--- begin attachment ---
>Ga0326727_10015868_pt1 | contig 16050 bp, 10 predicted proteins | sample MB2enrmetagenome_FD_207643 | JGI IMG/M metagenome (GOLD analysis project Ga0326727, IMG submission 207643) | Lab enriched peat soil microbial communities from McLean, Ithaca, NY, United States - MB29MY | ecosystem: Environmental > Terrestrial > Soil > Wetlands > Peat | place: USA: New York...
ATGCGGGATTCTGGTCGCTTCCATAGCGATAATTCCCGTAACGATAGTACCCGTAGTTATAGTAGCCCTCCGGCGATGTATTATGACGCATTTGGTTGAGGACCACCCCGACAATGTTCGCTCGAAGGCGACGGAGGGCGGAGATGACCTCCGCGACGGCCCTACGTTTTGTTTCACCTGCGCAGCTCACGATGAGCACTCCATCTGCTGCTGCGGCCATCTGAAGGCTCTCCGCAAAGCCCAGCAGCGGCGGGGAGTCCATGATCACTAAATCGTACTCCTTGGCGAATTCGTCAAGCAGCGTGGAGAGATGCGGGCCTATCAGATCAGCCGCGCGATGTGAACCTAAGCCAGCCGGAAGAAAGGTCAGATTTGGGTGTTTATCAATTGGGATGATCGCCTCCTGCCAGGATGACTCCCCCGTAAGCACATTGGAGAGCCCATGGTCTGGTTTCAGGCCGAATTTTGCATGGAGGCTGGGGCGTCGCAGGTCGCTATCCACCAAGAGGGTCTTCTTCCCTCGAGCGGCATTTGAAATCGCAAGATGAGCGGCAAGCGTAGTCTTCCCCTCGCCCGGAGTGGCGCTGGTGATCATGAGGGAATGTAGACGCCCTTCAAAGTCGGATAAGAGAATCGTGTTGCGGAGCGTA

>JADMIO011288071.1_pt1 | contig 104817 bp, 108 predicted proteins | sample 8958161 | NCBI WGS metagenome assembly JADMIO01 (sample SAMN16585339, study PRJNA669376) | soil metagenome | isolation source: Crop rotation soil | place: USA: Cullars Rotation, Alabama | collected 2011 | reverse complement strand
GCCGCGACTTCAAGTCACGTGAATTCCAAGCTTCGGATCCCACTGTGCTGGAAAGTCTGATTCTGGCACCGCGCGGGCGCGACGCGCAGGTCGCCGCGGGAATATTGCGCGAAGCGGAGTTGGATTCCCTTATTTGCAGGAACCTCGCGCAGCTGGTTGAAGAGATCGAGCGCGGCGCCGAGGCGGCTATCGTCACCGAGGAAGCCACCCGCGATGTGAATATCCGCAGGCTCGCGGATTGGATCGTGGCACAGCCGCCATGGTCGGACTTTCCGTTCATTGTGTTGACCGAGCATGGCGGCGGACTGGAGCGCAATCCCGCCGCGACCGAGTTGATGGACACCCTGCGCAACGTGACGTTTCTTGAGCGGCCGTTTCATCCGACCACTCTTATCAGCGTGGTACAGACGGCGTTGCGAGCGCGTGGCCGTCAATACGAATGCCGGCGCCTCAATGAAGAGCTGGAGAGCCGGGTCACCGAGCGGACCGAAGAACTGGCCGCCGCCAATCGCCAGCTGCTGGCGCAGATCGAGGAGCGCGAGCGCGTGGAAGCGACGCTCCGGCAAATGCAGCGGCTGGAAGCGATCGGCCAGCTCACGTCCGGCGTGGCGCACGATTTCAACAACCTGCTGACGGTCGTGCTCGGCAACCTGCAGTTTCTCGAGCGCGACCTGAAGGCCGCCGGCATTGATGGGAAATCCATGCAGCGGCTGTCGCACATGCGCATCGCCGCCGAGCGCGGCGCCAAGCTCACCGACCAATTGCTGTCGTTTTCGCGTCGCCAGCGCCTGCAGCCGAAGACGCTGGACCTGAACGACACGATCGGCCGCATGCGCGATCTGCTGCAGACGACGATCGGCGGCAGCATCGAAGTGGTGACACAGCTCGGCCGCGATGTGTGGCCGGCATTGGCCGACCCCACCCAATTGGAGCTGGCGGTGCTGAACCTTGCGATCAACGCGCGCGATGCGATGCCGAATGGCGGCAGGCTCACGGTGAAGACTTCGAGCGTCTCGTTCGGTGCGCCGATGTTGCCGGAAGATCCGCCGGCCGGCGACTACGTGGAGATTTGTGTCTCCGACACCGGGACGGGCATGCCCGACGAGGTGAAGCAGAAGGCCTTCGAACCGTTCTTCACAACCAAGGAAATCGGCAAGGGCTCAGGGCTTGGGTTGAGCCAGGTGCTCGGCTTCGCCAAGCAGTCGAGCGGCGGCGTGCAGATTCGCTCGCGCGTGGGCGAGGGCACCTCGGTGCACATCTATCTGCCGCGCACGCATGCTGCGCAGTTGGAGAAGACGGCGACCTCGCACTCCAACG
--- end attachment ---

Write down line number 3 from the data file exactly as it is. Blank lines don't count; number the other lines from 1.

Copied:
>JADMIO011288071.1_pt1 | contig 104817 bp, 108 predicted proteins | sample 8958161 | NCBI WGS metagenome assembly JADMIO01 (sample SAMN16585339, study PRJNA669376) | soil metagenome | isolation source: Crop rotation soil | place: USA: Cullars Rotation, Alabama | collected 2011 | reverse complement strand